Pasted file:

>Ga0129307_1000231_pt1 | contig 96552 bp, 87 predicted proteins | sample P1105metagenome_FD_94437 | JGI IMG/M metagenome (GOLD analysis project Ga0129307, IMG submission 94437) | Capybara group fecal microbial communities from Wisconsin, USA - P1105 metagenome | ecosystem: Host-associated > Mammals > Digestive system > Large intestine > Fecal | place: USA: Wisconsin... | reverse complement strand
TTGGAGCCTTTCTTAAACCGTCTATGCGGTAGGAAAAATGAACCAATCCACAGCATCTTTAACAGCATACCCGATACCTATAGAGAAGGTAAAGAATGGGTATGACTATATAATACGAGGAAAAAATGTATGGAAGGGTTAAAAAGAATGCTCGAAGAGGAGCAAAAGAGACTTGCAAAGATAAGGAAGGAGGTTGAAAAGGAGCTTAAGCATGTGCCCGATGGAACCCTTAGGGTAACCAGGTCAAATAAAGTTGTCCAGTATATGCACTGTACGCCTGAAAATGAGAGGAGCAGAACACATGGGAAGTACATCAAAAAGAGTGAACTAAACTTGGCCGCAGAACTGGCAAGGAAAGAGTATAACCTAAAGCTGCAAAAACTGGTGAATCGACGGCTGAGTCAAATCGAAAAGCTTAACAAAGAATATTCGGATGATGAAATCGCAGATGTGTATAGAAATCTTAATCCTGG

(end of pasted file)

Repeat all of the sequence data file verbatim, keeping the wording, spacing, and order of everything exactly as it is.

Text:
>Ga0129307_1000231_pt1 | contig 96552 bp, 87 predicted proteins | sample P1105metagenome_FD_94437 | JGI IMG/M metagenome (GOLD analysis project Ga0129307, IMG submission 94437) | Capybara group fecal microbial communities from Wisconsin, USA - P1105 metagenome | ecosystem: Host-associated > Mammals > Digestive system > Large intestine > Fecal | place: USA: Wisconsin... | reverse complement strand
TTGGAGCCTTTCTTAAACCGTCTATGCGGTAGGAAAAATGAACCAATCCACAGCATCTTTAACAGCATACCCGATACCTATAGAGAAGGTAAAGAATGGGTATGACTATATAATACGAGGAAAAAATGTATGGAAGGGTTAAAAAGAATGCTCGAAGAGGAGCAAAAGAGACTTGCAAAGATAAGGAAGGAGGTTGAAAAGGAGCTTAAGCATGTGCCCGATGGAACCCTTAGGGTAACCAGGTCAAATAAAGTTGTCCAGTATATGCACTGTACGCCTGAAAATGAGAGGAGCAGAACACATGGGAAGTACATCAAAAAGAGTGAACTAAACTTGGCCGCAGAACTGGCAAGGAAAGAGTATAACCTAAAGCTGCAAAAACTGGTGAATCGACGGCTGAGTCAAATCGAAAAGCTTAACAAAGAATATTCGGATGATGAAATCGCAGATGTGTATAGAAATCTTAATCCTGG